Tuesday, January 3, 2012

Building confidence in maths class with SET!

A few months ago, a friend asked me to look after her 9 year old daughter for an afternoon. I was scrambling for things to do - and rummaging through my cupboards found a deck of cards for the pattern matching game SET!  At the time the young girl was struggling with mathematics, so I wasn't sure how she would take to it, but to my surprise, we ended up playing the game for hours. I knew I was on a winner - I rushed out to the games store and bought three more decks with the intention of seeing what would happen if I tried SET! with a class of teenagers who really disliked being in math class.

SET! is a pattern matching game which initially really hurts your head. Find sets of three cards where for each attribute (shape, colour, quantity and fill),  that attribute is either all the same or all different. Try it online at the New York Times SET! puzzle page.
At first they didn't want to try the game. I didn't force it, but eventually one group of students decided it might be more fun than regular class work and were willing to give it a go.  Working out how to play SET! does take a little time and I wondered how patient they would be with it.  For a while it looked like it might not work, and then suddenly one of my least engaged students - who repeatedly told me she can't do maths - started finding all the patterns. Suddenly the competitive nature of the students kicked in.  Other students started asking to be taught the game.  Over the next few weeks, most of the class was lured into the game.  For higher achieving mathematics classes, you won't need any subtlety to introduce SET! - they will take to it like ducks to water - marvelling at the elegant simplicity of the game that manages to hide so much variation and complexity.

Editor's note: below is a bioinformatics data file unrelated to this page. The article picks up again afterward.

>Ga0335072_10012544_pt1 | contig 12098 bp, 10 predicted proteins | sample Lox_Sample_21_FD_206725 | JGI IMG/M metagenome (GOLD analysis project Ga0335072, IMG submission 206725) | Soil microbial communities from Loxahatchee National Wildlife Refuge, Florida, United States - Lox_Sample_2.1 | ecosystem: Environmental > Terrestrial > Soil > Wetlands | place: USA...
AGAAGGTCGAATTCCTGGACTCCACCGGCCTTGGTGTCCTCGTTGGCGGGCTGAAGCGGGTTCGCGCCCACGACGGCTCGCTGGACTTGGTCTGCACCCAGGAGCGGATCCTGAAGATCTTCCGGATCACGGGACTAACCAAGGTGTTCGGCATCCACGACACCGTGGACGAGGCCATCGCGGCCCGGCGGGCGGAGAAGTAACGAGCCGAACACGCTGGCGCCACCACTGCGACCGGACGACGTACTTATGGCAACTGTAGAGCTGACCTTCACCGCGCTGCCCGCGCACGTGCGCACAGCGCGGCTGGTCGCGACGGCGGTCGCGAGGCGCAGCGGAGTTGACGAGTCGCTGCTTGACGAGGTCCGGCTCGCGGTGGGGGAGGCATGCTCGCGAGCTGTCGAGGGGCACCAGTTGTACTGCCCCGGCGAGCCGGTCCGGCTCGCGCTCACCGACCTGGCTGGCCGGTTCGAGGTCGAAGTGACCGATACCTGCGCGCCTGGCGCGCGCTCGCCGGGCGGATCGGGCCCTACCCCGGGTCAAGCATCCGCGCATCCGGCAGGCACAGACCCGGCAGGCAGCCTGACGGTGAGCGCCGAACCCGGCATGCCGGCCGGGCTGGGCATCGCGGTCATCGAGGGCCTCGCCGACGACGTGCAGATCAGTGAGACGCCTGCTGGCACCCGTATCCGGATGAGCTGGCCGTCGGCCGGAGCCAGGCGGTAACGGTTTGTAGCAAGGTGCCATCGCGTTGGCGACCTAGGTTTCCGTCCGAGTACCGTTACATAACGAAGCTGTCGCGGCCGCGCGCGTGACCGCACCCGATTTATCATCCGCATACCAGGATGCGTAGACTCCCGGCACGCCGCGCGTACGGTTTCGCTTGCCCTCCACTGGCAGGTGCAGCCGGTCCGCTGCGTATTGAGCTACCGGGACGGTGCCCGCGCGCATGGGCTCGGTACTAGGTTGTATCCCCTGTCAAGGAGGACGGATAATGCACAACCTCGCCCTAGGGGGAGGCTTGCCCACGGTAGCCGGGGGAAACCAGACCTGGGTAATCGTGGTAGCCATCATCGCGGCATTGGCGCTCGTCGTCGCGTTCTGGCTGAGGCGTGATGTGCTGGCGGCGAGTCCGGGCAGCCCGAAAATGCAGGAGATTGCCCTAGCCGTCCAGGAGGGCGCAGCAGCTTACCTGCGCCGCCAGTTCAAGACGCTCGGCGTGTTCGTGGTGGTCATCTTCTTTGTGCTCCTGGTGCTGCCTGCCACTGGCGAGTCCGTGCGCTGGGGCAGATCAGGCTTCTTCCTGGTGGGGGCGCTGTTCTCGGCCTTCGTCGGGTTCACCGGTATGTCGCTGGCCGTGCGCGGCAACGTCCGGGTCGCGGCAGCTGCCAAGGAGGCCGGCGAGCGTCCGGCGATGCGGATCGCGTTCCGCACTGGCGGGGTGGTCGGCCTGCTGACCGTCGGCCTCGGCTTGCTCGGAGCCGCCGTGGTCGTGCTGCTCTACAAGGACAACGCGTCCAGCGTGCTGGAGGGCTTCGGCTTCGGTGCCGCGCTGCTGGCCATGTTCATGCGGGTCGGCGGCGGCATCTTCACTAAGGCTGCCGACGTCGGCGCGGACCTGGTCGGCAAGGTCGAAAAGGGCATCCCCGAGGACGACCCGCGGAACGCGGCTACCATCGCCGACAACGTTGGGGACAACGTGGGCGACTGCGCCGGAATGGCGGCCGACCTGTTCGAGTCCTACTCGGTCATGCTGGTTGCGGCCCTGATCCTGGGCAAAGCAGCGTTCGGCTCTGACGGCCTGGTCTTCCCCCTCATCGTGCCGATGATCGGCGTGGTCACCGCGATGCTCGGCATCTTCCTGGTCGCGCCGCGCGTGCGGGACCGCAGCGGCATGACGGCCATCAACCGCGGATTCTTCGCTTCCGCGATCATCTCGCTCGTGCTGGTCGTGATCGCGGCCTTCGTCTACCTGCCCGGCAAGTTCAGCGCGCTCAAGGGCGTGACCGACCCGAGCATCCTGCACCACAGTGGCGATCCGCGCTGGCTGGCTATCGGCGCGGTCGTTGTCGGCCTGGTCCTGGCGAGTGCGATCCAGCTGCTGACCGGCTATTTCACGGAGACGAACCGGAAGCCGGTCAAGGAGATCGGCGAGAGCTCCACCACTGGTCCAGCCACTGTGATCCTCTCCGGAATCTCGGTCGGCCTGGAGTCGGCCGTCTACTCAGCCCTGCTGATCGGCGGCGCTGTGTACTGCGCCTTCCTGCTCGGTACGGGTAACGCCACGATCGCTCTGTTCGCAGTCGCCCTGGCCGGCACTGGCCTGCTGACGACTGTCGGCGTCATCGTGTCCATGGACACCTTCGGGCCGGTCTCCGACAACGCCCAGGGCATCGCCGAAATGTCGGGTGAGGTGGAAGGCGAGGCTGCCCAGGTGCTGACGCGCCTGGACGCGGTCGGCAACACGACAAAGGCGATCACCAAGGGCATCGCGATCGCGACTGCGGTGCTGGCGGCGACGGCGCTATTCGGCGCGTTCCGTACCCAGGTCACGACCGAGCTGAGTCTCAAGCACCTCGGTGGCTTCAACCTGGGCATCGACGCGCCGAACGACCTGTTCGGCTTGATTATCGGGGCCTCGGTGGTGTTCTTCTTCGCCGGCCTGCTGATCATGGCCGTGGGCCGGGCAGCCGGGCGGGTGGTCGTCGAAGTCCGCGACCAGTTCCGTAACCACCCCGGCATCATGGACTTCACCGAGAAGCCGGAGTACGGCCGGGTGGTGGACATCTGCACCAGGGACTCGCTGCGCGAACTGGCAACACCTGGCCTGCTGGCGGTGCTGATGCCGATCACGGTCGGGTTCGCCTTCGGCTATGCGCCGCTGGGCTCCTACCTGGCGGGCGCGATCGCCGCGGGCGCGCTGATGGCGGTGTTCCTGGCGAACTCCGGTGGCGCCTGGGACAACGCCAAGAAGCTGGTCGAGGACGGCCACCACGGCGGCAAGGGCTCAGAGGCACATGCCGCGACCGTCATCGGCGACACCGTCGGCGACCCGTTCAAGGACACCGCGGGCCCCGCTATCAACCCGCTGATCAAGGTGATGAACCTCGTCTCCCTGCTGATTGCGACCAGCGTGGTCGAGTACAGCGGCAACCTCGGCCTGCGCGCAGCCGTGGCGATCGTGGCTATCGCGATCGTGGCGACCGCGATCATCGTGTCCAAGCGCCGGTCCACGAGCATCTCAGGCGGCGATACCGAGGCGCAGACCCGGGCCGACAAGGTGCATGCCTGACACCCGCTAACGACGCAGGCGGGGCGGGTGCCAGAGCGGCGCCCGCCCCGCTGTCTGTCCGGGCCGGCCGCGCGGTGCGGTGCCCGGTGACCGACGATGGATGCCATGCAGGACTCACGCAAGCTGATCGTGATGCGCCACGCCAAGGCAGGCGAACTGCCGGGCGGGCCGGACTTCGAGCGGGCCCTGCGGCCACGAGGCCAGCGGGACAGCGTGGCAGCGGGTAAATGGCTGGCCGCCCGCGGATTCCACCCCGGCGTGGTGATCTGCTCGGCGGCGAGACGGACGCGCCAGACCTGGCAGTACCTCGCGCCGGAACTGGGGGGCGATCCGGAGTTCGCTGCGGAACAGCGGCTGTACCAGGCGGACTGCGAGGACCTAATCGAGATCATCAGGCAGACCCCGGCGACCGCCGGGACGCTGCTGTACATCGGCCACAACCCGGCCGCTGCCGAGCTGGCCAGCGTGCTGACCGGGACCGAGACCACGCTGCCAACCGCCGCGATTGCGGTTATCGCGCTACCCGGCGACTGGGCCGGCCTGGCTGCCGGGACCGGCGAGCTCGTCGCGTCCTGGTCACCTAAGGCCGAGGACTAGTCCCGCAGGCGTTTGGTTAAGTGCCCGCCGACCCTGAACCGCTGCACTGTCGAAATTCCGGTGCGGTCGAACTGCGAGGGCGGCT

A key feature that makes SET! so engaging is there are many different types of sets (patterns) to find in the deck. Some are fairly easy to spot, others are quite complicated. This means that students at different skills levels of the game can play together - there is something for everyone. Once the weaker students start having success finding the easier patterns, they get more involved and before long most are finding the harder patterns.

Bringing SET! into the classroom gave some students for the first time (I think) a  tangible demonstration they could succeed at challenging mathematical tasks.  They knew it was a game that required skill, patience and some strategy to master, and some of them were absolutely fantastic at playing the game. As a teacher, I was amazed to see students who usually had an almost non-existant attention span, starting intently and silently at a set of cards for minutes at time.  Highly recommended - give it a try!

Teaching Ideas

  • Start off by reducing the deck to cards of only one colour. This reduces the complexity of the game by one dimension. Warn the students it will get "much much" harder when you put in the rest of the deck (and it will) - but they will soon be begging for the harder version. When they do get the full deck it will hit them hard - but by now they are hooked :-).  And when they do master the full game - the pay off is sweet.